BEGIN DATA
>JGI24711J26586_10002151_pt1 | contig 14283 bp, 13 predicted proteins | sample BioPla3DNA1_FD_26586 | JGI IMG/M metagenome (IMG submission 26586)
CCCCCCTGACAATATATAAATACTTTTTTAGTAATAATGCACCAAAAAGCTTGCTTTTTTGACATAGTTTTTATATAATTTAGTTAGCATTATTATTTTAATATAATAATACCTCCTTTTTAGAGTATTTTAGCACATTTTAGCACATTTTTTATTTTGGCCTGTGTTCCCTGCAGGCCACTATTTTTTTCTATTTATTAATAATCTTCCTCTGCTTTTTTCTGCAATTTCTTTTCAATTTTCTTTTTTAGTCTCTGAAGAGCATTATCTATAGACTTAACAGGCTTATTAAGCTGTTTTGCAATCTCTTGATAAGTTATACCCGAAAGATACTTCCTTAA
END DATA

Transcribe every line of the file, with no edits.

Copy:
>JGI24711J26586_10002151_pt1 | contig 14283 bp, 13 predicted proteins | sample BioPla3DNA1_FD_26586 | JGI IMG/M metagenome (IMG submission 26586)
CCCCCCTGACAATATATAAATACTTTTTTAGTAATAATGCACCAAAAAGCTTGCTTTTTTGACATAGTTTTTATATAATTTAGTTAGCATTATTATTTTAATATAATAATACCTCCTTTTTAGAGTATTTTAGCACATTTTAGCACATTTTTTATTTTGGCCTGTGTTCCCTGCAGGCCACTATTTTTTTCTATTTATTAATAATCTTCCTCTGCTTTTTTCTGCAATTTCTTTTCAATTTTCTTTTTTAGTCTCTGAAGAGCATTATCTATAGACTTAACAGGCTTATTAAGCTGTTTTGCAATCTCTTGATAAGTTATACCCGAAAGATACTTCCTTAA